Reopen with module_eval
Ruby has open classes, and that's cool. If you're partially defining a class and don't care whether other parts of the definition have already been loaded, then by all means take advantage of the fact that you can reopen using the same syntax you use to define in the first place.
class Sub < Base # this may create Sub or reopen it.
def asdf ... end
However, this is a pretty unusual case on a real project. Typically a class from a third-party library is reopened to modify its original implementation. Often a method is aliased or undefined. If the original definition hasn't been loaded already, the reopening won't accomplish its intent. Hopefully it will fail at some point during the reopening. If you're unlucky (for example if you're trying to replace a method by simply re-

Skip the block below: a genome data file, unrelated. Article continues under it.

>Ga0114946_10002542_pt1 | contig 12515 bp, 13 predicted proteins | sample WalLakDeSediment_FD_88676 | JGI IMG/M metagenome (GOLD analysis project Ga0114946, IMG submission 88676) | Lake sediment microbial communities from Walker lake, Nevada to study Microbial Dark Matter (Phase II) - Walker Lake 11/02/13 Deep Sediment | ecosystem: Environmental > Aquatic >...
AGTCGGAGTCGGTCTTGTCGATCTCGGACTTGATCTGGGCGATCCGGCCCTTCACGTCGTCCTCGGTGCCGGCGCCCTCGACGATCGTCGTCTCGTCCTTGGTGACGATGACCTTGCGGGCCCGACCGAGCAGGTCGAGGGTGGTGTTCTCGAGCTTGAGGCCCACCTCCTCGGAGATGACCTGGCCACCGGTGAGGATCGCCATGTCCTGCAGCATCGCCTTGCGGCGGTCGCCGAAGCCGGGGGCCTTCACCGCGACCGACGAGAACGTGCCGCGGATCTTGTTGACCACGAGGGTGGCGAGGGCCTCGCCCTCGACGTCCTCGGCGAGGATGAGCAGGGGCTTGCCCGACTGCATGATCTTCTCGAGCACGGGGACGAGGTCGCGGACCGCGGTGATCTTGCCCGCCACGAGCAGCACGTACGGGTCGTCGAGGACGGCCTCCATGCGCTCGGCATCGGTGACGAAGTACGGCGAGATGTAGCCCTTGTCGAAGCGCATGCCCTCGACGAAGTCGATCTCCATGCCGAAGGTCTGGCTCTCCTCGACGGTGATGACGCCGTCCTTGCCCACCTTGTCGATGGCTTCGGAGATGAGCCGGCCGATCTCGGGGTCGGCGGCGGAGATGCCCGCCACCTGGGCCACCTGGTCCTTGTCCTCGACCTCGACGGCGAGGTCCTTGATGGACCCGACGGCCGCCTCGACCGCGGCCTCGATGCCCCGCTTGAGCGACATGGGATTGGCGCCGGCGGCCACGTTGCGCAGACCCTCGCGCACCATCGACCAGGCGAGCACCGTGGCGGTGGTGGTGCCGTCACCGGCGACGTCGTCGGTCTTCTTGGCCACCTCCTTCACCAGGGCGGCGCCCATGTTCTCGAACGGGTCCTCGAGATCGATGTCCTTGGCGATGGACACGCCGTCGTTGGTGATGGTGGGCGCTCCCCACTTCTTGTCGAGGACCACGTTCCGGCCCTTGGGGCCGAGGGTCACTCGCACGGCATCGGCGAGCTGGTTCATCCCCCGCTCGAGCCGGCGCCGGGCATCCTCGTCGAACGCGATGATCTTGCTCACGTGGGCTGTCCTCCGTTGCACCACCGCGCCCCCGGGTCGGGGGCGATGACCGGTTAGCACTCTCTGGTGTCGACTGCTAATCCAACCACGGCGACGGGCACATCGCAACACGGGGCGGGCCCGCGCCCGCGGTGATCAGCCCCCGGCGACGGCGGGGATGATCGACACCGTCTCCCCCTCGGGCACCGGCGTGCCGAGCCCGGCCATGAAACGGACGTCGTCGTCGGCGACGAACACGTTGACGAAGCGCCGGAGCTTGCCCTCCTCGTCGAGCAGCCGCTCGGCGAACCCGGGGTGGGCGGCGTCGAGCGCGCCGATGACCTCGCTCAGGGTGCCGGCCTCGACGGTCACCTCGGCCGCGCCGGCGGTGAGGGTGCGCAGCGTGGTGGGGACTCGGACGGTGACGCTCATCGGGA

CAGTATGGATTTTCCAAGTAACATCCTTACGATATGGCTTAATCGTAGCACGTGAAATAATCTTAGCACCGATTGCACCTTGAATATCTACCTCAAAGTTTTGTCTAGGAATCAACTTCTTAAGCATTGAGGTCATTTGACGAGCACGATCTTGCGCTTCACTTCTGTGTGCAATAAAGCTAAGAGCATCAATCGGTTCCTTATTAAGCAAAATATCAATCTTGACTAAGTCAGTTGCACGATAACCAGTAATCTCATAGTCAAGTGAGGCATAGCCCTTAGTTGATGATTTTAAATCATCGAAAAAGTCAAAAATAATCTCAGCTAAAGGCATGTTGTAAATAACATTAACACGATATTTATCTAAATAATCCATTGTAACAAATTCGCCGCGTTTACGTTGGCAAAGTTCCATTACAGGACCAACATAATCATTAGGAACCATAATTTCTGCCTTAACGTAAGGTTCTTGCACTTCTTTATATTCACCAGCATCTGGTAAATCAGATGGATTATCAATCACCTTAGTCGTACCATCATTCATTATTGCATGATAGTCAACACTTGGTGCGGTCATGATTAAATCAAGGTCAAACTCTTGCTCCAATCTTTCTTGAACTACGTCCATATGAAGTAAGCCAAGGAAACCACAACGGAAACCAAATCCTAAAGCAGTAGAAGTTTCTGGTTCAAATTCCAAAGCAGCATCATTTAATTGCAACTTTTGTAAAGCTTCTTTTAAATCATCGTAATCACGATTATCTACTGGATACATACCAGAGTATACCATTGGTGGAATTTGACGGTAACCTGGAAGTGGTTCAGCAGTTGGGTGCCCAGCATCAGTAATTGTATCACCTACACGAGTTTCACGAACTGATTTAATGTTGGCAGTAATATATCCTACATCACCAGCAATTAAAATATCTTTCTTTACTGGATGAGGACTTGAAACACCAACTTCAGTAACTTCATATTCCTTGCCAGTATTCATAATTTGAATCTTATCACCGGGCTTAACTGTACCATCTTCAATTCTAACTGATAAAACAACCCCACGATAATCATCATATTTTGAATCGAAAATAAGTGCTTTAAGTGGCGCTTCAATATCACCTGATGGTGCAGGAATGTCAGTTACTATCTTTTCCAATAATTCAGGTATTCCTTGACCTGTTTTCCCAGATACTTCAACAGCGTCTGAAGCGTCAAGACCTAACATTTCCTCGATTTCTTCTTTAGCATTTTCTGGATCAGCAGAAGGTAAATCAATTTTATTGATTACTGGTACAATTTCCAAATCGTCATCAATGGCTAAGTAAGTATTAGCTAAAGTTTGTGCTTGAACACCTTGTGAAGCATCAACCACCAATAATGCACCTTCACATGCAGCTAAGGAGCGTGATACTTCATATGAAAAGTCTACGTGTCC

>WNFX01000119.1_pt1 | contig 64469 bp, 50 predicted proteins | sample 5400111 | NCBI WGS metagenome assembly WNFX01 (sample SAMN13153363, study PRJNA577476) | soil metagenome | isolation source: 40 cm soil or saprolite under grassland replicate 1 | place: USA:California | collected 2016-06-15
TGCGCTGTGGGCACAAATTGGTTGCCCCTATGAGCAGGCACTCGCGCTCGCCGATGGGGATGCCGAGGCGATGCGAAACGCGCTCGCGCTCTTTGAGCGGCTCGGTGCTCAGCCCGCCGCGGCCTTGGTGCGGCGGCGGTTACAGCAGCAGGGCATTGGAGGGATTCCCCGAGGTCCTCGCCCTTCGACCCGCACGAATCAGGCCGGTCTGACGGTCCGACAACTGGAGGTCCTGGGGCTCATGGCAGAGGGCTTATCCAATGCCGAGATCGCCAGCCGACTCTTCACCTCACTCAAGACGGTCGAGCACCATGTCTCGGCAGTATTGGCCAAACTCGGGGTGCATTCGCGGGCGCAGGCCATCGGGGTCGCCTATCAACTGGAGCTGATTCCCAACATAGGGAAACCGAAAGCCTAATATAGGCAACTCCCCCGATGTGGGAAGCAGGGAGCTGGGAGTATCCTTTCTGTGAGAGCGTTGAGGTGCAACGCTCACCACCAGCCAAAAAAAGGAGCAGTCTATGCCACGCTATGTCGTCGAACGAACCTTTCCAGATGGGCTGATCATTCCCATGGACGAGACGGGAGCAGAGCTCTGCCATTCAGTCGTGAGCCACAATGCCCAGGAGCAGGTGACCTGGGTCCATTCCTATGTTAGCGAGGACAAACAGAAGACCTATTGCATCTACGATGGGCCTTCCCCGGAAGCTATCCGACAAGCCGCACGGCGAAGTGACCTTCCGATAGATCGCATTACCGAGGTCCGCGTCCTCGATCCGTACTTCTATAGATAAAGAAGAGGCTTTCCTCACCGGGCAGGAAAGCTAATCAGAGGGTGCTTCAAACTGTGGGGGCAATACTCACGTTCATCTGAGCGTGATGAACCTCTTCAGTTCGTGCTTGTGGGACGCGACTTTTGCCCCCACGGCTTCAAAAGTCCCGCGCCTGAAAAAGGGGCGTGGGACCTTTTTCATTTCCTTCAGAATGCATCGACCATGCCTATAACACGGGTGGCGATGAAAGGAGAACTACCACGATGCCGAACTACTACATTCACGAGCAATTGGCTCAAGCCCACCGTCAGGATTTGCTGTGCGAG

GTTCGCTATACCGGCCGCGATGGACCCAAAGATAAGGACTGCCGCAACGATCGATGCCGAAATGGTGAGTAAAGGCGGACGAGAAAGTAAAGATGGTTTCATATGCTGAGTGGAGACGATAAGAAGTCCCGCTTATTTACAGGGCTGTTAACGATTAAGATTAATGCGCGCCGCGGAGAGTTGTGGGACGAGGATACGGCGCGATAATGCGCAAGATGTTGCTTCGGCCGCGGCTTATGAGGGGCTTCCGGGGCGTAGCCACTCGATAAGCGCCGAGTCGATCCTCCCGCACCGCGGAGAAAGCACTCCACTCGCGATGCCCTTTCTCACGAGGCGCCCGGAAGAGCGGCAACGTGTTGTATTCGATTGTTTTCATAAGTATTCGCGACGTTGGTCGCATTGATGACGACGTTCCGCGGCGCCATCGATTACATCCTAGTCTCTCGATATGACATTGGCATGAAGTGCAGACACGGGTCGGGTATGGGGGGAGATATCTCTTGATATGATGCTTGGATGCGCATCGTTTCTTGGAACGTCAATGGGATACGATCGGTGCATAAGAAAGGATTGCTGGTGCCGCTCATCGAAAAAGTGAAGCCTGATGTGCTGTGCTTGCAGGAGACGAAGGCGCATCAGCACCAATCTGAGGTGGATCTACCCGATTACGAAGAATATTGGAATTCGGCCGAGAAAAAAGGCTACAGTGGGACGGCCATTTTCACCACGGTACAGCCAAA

def'ing) you may get through your code without an error, leaving you with a very difficult to find bug.
If you're reopening in this sort of situation, I recommend using
module_eval rather than a class-declaration-style reopening.
def asdf ... end
This way, if the original class definition hasn't already been loaded, your code will fail quickly and cleanly as soon as you try to touch the class (with a
NameError: uninitialized constant WhateverYouTriedToReopen) rather than more mysteriously some time later. (Always prefer failing fast and clean when practical.)
The benefit of this is even greater if you're working with Rails: If you try to call
class_eval on a class that hasn't been loaded yet, the
dependencies.rb will kick in and go looking for the class you're reopening, loading it just in time for you to bend it to your will.